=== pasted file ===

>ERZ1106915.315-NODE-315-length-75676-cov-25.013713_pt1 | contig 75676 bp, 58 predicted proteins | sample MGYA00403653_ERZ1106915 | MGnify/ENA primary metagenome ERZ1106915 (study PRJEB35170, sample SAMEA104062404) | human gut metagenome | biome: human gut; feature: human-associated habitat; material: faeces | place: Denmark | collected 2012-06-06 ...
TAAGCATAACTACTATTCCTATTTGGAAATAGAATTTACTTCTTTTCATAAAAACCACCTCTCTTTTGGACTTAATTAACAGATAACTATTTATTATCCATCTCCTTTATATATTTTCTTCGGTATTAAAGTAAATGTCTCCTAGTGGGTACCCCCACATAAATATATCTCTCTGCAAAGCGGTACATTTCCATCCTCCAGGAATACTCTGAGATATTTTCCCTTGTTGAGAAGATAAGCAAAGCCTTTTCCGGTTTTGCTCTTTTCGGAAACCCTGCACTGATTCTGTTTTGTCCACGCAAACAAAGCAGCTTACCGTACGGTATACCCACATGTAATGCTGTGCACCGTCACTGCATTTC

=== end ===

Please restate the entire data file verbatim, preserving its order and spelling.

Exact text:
>ERZ1106915.315-NODE-315-length-75676-cov-25.013713_pt1 | contig 75676 bp, 58 predicted proteins | sample MGYA00403653_ERZ1106915 | MGnify/ENA primary metagenome ERZ1106915 (study PRJEB35170, sample SAMEA104062404) | human gut metagenome | biome: human gut; feature: human-associated habitat; material: faeces | place: Denmark | collected 2012-06-06 ...
TAAGCATAACTACTATTCCTATTTGGAAATAGAATTTACTTCTTTTCATAAAAACCACCTCTCTTTTGGACTTAATTAACAGATAACTATTTATTATCCATCTCCTTTATATATTTTCTTCGGTATTAAAGTAAATGTCTCCTAGTGGGTACCCCCACATAAATATATCTCTCTGCAAAGCGGTACATTTCCATCCTCCAGGAATACTCTGAGATATTTTCCCTTGTTGAGAAGATAAGCAAAGCCTTTTCCGGTTTTGCTCTTTTCGGAAACCCTGCACTGATTCTGTTTTGTCCACGCAAACAAAGCAGCTTACCGTACGGTATACCCACATGTAATGCTGTGCACCGTCACTGCATTTC